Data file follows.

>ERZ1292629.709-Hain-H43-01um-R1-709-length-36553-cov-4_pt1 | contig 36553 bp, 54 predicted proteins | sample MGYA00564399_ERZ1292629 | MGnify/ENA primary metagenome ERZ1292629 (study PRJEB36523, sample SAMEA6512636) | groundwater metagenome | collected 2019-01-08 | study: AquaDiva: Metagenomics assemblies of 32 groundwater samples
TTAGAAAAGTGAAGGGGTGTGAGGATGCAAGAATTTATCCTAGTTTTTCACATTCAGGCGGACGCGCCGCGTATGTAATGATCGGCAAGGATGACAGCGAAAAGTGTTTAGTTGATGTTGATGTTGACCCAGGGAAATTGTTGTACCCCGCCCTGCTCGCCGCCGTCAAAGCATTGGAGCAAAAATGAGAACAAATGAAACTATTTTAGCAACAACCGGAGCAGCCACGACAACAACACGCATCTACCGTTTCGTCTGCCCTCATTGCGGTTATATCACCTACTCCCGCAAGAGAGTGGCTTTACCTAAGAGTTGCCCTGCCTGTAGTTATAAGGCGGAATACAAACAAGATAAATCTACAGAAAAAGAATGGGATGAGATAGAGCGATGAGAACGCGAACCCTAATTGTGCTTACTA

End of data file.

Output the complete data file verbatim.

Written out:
>ERZ1292629.709-Hain-H43-01um-R1-709-length-36553-cov-4_pt1 | contig 36553 bp, 54 predicted proteins | sample MGYA00564399_ERZ1292629 | MGnify/ENA primary metagenome ERZ1292629 (study PRJEB36523, sample SAMEA6512636) | groundwater metagenome | collected 2019-01-08 | study: AquaDiva: Metagenomics assemblies of 32 groundwater samples
TTAGAAAAGTGAAGGGGTGTGAGGATGCAAGAATTTATCCTAGTTTTTCACATTCAGGCGGACGCGCCGCGTATGTAATGATCGGCAAGGATGACAGCGAAAAGTGTTTAGTTGATGTTGATGTTGACCCAGGGAAATTGTTGTACCCCGCCCTGCTCGCCGCCGTCAAAGCATTGGAGCAAAAATGAGAACAAATGAAACTATTTTAGCAACAACCGGAGCAGCCACGACAACAACACGCATCTACCGTTTCGTCTGCCCTCATTGCGGTTATATCACCTACTCCCGCAAGAGAGTGGCTTTACCTAAGAGTTGCCCTGCCTGTAGTTATAAGGCGGAATACAAACAAGATAAATCTACAGAAAAAGAATGGGATGAGATAGAGCGATGAGAACGCGAACCCTAATTGTGCTTACTA